The 2020 Rule
The question remains—is a standard salary increase from $455 to $684 going to meet similar legal challenges? The DOL seems to think not. The final rule spends several pages differentiating the 2020 rule from the 2016 rule and Judge Mazzant’s decision. The 2020 rule, unlike the 2016 rule, takes a moderate approach to increasing the standard salary. Because the standard salary is increased to reflect wage increases, while still calculated as the 20th percentile of salaries for nonexempt employees—the same calculation used in the 2004 overtime rule. The 2020 final overtime rule’s standard salary looks reasonable in light of these similarities to the 2004 standard salary. Given the similarities, it is less likely a court will find that the DOL exceeded its authority, as it did with the 2016 rule.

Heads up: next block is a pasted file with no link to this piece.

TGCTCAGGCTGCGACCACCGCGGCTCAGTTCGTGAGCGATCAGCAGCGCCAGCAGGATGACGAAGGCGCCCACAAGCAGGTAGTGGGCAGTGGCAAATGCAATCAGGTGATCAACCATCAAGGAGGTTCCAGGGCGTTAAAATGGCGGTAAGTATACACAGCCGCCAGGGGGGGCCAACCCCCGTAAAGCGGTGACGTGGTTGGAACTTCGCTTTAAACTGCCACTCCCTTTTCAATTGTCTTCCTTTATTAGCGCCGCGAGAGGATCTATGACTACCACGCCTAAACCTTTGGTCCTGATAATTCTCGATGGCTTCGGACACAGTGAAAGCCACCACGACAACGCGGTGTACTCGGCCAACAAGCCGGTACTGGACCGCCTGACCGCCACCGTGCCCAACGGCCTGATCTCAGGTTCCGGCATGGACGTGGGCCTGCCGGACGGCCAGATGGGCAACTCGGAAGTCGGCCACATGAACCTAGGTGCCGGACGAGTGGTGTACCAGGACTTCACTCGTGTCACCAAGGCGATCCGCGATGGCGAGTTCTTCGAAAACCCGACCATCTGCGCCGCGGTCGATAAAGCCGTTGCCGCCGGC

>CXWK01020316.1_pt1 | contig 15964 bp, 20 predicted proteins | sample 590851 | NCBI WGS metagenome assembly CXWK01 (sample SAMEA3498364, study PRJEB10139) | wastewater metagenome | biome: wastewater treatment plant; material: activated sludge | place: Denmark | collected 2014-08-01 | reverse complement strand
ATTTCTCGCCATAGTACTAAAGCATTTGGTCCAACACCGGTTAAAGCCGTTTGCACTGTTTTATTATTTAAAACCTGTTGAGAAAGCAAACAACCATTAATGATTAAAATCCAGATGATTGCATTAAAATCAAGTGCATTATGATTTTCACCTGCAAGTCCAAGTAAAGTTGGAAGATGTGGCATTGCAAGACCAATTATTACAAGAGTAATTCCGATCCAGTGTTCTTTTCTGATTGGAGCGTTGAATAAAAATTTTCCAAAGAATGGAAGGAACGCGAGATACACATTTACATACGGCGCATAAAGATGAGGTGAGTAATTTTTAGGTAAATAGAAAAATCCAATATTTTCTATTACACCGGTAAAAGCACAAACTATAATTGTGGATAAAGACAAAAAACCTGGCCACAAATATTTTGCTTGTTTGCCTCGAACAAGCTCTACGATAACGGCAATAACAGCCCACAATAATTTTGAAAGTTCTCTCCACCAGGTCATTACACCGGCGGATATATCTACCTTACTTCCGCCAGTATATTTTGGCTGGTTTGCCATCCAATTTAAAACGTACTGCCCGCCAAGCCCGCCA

- The standard salary changes on January 1, 2020, from $455 to $684. Employees making less than $684 per week will likely be eligible for overtime pay, some of them for the first time.
- The most recent attempt to change the standard salary was struck down by a district court. While the 2020 rule appears to walk a more careful line, we will not know if the DOL is exceeding its authority until the 2020 rule is challenged.
- In the meantime, the most important action for employers will be to analyze the status of employees who earn below the new salary threshold but were previously exempt. Employers will have to consider whether to reclassify those employees as nonexempt hourly workers, or give them raises to bring them up to the new threshold.
- The new rule provides a good opportunity for employers to update their exemption analysis to reexamine whether jobs now classified as exempt continue to be exempt from the duties perspective.
- If employees now classified as exempt are reclassified as nonexempt workers, employers should make sure those newly reclassified employees know what is expected of them as hourly workers and what procedures they need to follow.